The Creepiest Disney Knockoff Ever

Hey, remember Anastasia? That Don Bluth film that was widely mistaken for a Disney film when it really wasn’t? That’s probably because it was actually good. The music was great, the visuals were great, the story was fairly understandable, and you sympathized with Anastasia herself, who was a great character who did no harm but took no shit. There’s an utterly fantastic and beautiful scene of her trying to reconnect with her past, and imagines that she is reunited with her true family, but at the same time, isn’t entirely sure. It’s well animated and well sung. It’s one of the few Disney knockoffs with actual class.

So imagine a Disney knockoff with none of those qualities. Imagine a Disney Knockoff with bland songs, bland visuals, bland (or asinine) characters, and a scene that tries to imitate Anastasia‘s beauty  but fails spectacularly. Add in some extra fucked-up themes and you have got yourselves The Princess and the Pea.

A curious little film that came out in 2002 (even though at that time no major animation studio was making Disney Knockoffs and Disney itself had put Princess films on hold), this is a movie that isn’t necessarily TERRIBLE (I’ve seen worse films), but is still quite puzzling and at times cringe-worthy.

For starters, there are plenty of animals in this film who are somehow able to live more than 18 years and only one of which is sentient. That would be Sebastian, the creepy-looking raven at the focal point of the above poster who is the keeper of the kingdom’s knowledge or something. Who is this raven? Why is he so important? Why the hell is he able to talk to humans like it’s no big deal but the titular princess gets accused of being a witch for hanging out with pigs? No one knows, and quite frankly, I’m not sure if I want to know the answer.

But don’t worry, there are plenty of human characters too, and you can clearly distinguish the the good ones from the bad ones by how they look. The good characters are all beautiful and Aryan-like in appearance while the bad characters are all ugly, have darker colourings, and even look vaguely antisemitic (hooked noses, a fascination for all things golden). Despite this, the movie somehow pulls off a plot where the rightful princess, the redheaded, green-eyed, and beautiful Daria was switched as a baby with the dark haired, violet-eyed, Hildegard. That might be because the King is too desperate to project his dead wife onto his ‘daughter’.

Daria is the typical Cinderella, raised by an abusive stepfamily, is a friend to all of nature’s animals, has to do all the work, and dreams of something more, and eventually marries a prince, but unlike the Disney Cinderella, who is graceful and elegant and makes subtle but awesome jabs at her abusers, Daria is just boring. She’s kind of a doormat, never once shows any emotion besides “oh, how awful”, and generally has nothing going for her other than that she’s ‘nice’. Yet she somehow attracts the attention of Prince Rollo (‘Rollo’? Really? also he looks like a Prince Eric knockoff), who falls immediately in love with her because she’s…pretty. Oh and she has a special kingdom of the heart, apparently. With the aforementioned ripoff of Anastasia:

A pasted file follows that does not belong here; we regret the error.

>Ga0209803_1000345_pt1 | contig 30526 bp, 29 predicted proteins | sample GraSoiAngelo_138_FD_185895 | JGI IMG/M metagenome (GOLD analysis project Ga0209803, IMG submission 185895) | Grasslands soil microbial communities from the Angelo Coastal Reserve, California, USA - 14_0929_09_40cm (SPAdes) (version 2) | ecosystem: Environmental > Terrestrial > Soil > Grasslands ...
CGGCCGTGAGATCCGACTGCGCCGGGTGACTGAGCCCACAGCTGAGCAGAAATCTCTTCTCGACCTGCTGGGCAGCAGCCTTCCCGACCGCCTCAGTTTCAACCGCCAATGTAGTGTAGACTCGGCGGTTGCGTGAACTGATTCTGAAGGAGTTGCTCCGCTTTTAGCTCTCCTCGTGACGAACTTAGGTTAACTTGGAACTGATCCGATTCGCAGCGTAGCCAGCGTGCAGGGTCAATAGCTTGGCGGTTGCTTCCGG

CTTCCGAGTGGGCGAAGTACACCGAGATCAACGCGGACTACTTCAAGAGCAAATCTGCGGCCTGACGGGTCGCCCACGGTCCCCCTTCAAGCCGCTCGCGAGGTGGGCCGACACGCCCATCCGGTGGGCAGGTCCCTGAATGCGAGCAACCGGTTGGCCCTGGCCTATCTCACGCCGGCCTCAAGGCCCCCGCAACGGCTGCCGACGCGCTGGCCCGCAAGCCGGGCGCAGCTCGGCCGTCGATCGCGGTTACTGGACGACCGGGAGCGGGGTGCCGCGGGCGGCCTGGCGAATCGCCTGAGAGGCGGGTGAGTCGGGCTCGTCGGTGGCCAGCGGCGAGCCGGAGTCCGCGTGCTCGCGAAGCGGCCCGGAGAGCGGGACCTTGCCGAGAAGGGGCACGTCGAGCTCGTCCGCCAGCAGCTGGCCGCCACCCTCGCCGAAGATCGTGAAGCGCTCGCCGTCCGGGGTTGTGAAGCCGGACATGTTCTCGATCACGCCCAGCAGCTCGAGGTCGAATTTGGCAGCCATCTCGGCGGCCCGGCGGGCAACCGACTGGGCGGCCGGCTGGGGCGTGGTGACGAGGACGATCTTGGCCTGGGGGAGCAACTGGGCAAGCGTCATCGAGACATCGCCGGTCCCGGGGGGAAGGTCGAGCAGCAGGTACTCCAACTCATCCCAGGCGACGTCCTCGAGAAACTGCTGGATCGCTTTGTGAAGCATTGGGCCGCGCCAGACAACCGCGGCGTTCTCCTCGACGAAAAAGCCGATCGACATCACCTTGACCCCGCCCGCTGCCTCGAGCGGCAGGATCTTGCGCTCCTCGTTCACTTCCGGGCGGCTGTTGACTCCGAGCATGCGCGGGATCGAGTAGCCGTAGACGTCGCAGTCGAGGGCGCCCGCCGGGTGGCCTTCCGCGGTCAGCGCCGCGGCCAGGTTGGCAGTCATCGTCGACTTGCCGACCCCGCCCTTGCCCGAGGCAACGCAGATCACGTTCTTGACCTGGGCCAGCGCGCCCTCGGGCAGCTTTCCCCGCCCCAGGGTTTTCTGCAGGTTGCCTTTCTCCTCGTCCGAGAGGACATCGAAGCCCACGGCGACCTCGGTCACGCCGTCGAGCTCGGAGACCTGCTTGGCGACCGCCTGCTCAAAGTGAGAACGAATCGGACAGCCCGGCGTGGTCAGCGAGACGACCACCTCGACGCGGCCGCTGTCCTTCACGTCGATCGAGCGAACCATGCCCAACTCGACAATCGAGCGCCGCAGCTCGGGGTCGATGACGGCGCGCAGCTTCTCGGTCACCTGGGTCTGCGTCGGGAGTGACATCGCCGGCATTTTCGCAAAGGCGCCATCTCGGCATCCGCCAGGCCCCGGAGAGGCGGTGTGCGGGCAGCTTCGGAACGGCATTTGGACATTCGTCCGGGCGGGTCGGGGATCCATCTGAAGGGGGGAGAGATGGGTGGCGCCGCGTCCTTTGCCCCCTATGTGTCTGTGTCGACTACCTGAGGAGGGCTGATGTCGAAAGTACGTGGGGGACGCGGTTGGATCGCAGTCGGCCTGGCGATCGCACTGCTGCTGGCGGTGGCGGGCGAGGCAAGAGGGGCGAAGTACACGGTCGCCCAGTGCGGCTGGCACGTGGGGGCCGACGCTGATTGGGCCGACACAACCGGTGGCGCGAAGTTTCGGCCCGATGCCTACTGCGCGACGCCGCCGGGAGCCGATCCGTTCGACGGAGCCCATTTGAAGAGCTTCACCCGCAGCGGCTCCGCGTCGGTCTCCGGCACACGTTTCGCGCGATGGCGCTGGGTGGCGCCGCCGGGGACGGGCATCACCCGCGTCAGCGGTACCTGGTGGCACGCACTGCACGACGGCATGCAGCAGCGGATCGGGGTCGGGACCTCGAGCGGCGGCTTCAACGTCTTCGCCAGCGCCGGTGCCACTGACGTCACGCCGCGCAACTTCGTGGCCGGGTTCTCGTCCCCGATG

You can tell from the thumbnail that this is going to hurt.

Yet Prince Rollo ditches Daria to marry a princess, and we learn a very important lesson: all princesses are shrill, vain, haughty, rude, have bad senses of humour, are not ‘noble’, and are definitely not wife material. Apparently Daria is the only good princess because she’s nice and making her live a terrible life for so long has made her sensitive to people’s needs and pain. Insert witty comment here.

The villain, Laird, decides to get Daria out of the way not by quietly killing her himself, but by raising a mob to kill her (it doesn’t). Then getting Rollo to marry his own daughter that he switched with the king’s. And a bunch of other convoluted plot contrivances.

Daria and Rollo get together (apparently they make a great team), she is reunited with her birth father who immediately comments on how she looks like her mother, the villains are presumably thrown in jail (they didn’t really do anything to warrant a worse sentence), and they all lived happily ever after. Even though I would have much rather have let the villains win (they were slightly more interesting and Helsa, Laird’s wife, speaks to me on a personal level, in that we both don’t want to hurt children and we both love food).

I understand that this movie isn’t the only one to have such problems, but what makes them stick out is how underwhelming the rest of the movie is. Disney movies have serious problems, but they distract and entertain and enrich you with good stories, good characters, and good music and visuals. The Princess and the Pea has none of that, so you’re left with looking at all the flaws. You can watch a better breakdown of all its flaws below:

So yeah. If you’ve seen the film and you don’t mind or even like it, more power to you. If you haven’t, just stick with Disney or even Anastasia. It has much more to offer and isn’t nearly as creepy or harmful in its messages.